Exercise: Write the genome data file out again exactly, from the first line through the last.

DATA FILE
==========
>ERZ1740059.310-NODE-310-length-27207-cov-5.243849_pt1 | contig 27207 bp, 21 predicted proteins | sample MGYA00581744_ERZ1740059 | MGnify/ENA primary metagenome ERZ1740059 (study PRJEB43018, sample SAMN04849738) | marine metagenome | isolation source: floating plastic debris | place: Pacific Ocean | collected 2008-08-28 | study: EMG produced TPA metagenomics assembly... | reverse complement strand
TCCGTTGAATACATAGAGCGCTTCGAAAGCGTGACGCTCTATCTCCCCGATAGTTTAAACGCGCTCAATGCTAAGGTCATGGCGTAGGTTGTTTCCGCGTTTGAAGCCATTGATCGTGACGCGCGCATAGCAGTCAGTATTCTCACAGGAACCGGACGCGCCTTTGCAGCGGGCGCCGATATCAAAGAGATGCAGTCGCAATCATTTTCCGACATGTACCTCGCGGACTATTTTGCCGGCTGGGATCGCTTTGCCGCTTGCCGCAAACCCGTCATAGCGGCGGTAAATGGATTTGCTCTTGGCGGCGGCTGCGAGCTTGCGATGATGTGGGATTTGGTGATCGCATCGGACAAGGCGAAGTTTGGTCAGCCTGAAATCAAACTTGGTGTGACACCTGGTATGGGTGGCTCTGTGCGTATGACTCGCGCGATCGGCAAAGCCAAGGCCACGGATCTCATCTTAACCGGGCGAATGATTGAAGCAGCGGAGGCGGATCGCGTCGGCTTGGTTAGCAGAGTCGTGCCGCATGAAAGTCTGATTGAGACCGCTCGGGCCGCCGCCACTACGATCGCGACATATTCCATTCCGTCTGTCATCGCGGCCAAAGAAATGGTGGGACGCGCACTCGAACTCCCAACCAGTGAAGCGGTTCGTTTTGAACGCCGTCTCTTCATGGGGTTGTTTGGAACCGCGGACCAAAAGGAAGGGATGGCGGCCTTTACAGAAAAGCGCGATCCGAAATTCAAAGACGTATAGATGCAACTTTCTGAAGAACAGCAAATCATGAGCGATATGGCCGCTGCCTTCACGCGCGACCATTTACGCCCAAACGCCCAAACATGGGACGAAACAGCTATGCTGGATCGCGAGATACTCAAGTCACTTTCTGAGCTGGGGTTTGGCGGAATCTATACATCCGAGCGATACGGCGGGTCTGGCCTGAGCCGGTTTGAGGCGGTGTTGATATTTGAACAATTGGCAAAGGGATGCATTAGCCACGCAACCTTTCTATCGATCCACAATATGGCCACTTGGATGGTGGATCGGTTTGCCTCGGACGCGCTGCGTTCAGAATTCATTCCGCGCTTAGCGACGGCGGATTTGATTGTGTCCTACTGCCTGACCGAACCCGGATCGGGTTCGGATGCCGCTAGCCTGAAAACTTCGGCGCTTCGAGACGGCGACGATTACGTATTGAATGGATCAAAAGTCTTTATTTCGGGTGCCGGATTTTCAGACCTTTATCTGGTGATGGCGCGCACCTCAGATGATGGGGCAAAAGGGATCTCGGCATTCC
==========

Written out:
>ERZ1740059.310-NODE-310-length-27207-cov-5.243849_pt1 | contig 27207 bp, 21 predicted proteins | sample MGYA00581744_ERZ1740059 | MGnify/ENA primary metagenome ERZ1740059 (study PRJEB43018, sample SAMN04849738) | marine metagenome | isolation source: floating plastic debris | place: Pacific Ocean | collected 2008-08-28 | study: EMG produced TPA metagenomics assembly... | reverse complement strand
TCCGTTGAATACATAGAGCGCTTCGAAAGCGTGACGCTCTATCTCCCCGATAGTTTAAACGCGCTCAATGCTAAGGTCATGGCGTAGGTTGTTTCCGCGTTTGAAGCCATTGATCGTGACGCGCGCATAGCAGTCAGTATTCTCACAGGAACCGGACGCGCCTTTGCAGCGGGCGCCGATATCAAAGAGATGCAGTCGCAATCATTTTCCGACATGTACCTCGCGGACTATTTTGCCGGCTGGGATCGCTTTGCCGCTTGCCGCAAACCCGTCATAGCGGCGGTAAATGGATTTGCTCTTGGCGGCGGCTGCGAGCTTGCGATGATGTGGGATTTGGTGATCGCATCGGACAAGGCGAAGTTTGGTCAGCCTGAAATCAAACTTGGTGTGACACCTGGTATGGGTGGCTCTGTGCGTATGACTCGCGCGATCGGCAAAGCCAAGGCCACGGATCTCATCTTAACCGGGCGAATGATTGAAGCAGCGGAGGCGGATCGCGTCGGCTTGGTTAGCAGAGTCGTGCCGCATGAAAGTCTGATTGAGACCGCTCGGGCCGCCGCCACTACGATCGCGACATATTCCATTCCGTCTGTCATCGCGGCCAAAGAAATGGTGGGACGCGCACTCGAACTCCCAACCAGTGAAGCGGTTCGTTTTGAACGCCGTCTCTTCATGGGGTTGTTTGGAACCGCGGACCAAAAGGAAGGGATGGCGGCCTTTACAGAAAAGCGCGATCCGAAATTCAAAGACGTATAGATGCAACTTTCTGAAGAACAGCAAATCATGAGCGATATGGCCGCTGCCTTCACGCGCGACCATTTACGCCCAAACGCCCAAACATGGGACGAAACAGCTATGCTGGATCGCGAGATACTCAAGTCACTTTCTGAGCTGGGGTTTGGCGGAATCTATACATCCGAGCGATACGGCGGGTCTGGCCTGAGCCGGTTTGAGGCGGTGTTGATATTTGAACAATTGGCAAAGGGATGCATTAGCCACGCAACCTTTCTATCGATCCACAATATGGCCACTTGGATGGTGGATCGGTTTGCCTCGGACGCGCTGCGTTCAGAATTCATTCCGCGCTTAGCGACGGCGGATTTGATTGTGTCCTACTGCCTGACCGAACCCGGATCGGGTTCGGATGCCGCTAGCCTGAAAACTTCGGCGCTTCGAGACGGCGACGATTACGTATTGAATGGATCAAAAGTCTTTATTTCGGGTGCCGGATTTTCAGACCTTTATCTGGTGATGGCGCGCACCTCAGATGATGGGGCAAAAGGGATCTCGGCATTCC